3 sisters. 2 states. 1 story.


How to Remove Ice from Steps and Walkways Without Using Salt

Wednesday, February 12, 2014

With a ton of snow (and maybe ice) headed our way, THIS is a tip that we can surely use. 

I haven't tried it, but considering we don't have any ice melter in the house, and we DO have these ingredients, I'm going to give it a try. Certainly worth passing along:

Mix together:
1 tsp Dawn dishwashing liquid
1 Tbsp rubbing alcohol
1/2 gallon hot/warm water

First remove whatever snow and ice that you can, and then pour the mixture on it. 

It supposedly works like this: The dishwashing liquid helps prevent the ice from re-freezing, and the alcohol makes the ice melt faster.

Again, I have not tried this and I will be trying it during this snow event. I will report back if it, in fact, works. So, if for any reason it does not work, don't shoot the messenger. :-) As with anything, you never know until you try it.

Good luck and stay safe. And if you haven't seen our snow cream recipe, that might also be something to try out if you're going to get snow.

***************************UPDATE TO ORIGINAL POST***************************

I promised that I would give this a try and let everyone know how it worked out. Well, first let me say that over the course of three days, North Carolina was walloped with a winter storm of epic proportions. It has already been documented on Wikipedia, if that tells you how significant this weather event has been in this area. So, it should come as no surprise that not everyone was exactly prepared (including yours truly), and we've turned to scouring the Interwebs for methods of de-icing steps and walkways.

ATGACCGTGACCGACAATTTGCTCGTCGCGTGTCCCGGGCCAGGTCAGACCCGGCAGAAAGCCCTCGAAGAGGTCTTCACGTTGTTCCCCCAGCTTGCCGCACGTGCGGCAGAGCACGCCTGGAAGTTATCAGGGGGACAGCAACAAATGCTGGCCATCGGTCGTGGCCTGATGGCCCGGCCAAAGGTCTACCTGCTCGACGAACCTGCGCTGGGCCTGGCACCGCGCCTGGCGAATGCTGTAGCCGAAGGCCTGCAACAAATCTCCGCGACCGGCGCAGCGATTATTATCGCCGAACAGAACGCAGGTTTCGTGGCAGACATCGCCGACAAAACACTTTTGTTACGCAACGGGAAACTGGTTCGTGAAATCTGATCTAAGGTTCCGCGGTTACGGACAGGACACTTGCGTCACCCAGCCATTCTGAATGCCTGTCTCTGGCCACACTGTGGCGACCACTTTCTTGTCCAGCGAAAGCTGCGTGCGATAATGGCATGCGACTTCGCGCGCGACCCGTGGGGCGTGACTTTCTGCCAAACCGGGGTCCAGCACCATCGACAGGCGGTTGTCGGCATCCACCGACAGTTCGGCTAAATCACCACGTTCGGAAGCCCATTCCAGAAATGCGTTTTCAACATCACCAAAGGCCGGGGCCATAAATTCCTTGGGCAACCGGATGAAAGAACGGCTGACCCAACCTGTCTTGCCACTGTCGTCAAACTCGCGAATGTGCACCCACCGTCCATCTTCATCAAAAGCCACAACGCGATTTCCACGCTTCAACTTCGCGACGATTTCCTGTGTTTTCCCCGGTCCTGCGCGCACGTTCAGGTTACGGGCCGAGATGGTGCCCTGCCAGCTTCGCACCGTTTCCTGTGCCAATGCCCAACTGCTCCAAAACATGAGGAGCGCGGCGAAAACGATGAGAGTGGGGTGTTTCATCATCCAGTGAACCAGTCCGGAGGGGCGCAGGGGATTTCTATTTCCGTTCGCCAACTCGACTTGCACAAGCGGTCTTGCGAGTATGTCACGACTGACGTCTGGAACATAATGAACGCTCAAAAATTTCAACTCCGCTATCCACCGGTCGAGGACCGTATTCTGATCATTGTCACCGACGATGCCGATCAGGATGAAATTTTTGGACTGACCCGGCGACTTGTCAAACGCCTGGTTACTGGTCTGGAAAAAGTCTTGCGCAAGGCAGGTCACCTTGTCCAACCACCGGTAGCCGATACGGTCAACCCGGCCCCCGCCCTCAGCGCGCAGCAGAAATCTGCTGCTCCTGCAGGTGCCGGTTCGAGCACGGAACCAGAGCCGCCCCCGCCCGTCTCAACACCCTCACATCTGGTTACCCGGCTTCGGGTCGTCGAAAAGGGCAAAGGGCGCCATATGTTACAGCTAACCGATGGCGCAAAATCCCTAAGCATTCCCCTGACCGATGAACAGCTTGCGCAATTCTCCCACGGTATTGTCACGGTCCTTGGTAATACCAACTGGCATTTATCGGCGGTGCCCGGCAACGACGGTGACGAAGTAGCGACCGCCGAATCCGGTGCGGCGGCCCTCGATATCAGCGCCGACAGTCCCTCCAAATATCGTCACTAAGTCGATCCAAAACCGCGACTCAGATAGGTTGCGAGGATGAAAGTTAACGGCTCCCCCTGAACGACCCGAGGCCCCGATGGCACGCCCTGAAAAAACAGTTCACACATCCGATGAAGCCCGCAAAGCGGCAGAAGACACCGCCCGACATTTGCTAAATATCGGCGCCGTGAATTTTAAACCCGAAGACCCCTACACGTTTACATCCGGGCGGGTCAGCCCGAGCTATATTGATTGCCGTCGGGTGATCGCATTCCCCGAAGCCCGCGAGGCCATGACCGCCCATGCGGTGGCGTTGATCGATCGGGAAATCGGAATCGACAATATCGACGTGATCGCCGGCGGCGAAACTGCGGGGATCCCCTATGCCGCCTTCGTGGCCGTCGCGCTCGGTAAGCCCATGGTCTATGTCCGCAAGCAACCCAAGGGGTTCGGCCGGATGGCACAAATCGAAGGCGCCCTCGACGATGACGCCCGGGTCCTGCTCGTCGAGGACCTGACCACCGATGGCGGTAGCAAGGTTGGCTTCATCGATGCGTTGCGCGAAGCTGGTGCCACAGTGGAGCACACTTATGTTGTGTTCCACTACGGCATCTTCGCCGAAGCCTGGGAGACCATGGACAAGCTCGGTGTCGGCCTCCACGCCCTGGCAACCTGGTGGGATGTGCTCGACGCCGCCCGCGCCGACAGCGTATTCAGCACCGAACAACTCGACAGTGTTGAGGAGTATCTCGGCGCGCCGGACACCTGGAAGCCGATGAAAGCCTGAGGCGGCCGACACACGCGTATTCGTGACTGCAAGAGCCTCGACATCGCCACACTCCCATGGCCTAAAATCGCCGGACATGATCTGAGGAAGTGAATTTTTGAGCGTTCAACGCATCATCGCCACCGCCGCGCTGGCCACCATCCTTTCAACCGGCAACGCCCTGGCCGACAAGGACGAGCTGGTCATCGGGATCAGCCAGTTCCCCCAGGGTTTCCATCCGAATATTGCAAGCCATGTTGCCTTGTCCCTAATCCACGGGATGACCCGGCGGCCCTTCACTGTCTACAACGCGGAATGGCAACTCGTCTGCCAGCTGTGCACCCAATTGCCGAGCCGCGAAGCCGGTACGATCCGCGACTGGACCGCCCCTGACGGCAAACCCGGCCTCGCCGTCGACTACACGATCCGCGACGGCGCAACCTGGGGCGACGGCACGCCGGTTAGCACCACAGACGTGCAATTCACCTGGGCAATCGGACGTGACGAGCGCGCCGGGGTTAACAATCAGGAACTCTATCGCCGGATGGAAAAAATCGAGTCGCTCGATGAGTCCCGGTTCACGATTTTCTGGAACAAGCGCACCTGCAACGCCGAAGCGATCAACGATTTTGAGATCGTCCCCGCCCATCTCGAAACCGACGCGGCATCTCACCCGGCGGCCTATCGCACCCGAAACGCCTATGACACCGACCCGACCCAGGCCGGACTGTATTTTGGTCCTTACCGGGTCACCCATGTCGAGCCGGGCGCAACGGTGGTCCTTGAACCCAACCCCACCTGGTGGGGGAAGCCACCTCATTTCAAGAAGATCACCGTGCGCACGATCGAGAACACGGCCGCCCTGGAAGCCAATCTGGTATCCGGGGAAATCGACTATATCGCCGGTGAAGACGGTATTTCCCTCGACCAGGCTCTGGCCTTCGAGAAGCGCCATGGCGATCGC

My findings regarding this particular method follow. Here's the "before" shot of my front steps. I left these photos completely untouched:

As per the instructions, I shoveled off as much snow as I could and found that there was a good bit of ice on the bottom layer. I mixed up double the recipe using tap water that was as hot as I could get it and poured it on the icy layer that was left. That layer immediately turned to slush (no doubt because of the hot water that I used). I swept major bits of slush off the steps, and this is what they looked like later that same day and since.

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